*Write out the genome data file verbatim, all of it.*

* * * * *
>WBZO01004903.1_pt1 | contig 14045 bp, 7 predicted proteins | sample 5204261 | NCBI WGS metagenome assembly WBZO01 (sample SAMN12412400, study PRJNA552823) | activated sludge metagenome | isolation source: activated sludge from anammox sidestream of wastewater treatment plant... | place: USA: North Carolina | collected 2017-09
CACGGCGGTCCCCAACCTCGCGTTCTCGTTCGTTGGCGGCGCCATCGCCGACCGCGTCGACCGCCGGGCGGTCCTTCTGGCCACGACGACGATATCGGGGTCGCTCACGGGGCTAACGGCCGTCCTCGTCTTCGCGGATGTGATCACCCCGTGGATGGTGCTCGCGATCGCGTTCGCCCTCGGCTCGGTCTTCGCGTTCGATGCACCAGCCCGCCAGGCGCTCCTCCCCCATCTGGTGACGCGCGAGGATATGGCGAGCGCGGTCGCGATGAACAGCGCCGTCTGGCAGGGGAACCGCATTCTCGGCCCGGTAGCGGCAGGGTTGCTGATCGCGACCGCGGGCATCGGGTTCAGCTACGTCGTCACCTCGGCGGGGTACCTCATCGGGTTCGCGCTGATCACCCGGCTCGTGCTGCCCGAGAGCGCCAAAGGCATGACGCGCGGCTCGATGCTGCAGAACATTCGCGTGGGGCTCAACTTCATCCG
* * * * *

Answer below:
>WBZO01004903.1_pt1 | contig 14045 bp, 7 predicted proteins | sample 5204261 | NCBI WGS metagenome assembly WBZO01 (sample SAMN12412400, study PRJNA552823) | activated sludge metagenome | isolation source: activated sludge from anammox sidestream of wastewater treatment plant... | place: USA: North Carolina | collected 2017-09
CACGGCGGTCCCCAACCTCGCGTTCTCGTTCGTTGGCGGCGCCATCGCCGACCGCGTCGACCGCCGGGCGGTCCTTCTGGCCACGACGACGATATCGGGGTCGCTCACGGGGCTAACGGCCGTCCTCGTCTTCGCGGATGTGATCACCCCGTGGATGGTGCTCGCGATCGCGTTCGCCCTCGGCTCGGTCTTCGCGTTCGATGCACCAGCCCGCCAGGCGCTCCTCCCCCATCTGGTGACGCGCGAGGATATGGCGAGCGCGGTCGCGATGAACAGCGCCGTCTGGCAGGGGAACCGCATTCTCGGCCCGGTAGCGGCAGGGTTGCTGATCGCGACCGCGGGCATCGGGTTCAGCTACGTCGTCACCTCGGCGGGGTACCTCATCGGGTTCGCGCTGATCACCCGGCTCGTGCTGCCCGAGAGCGCCAAAGGCATGACGCGCGGCTCGATGCTGCAGAACATTCGCGTGGGGCTCAACTTCATCCG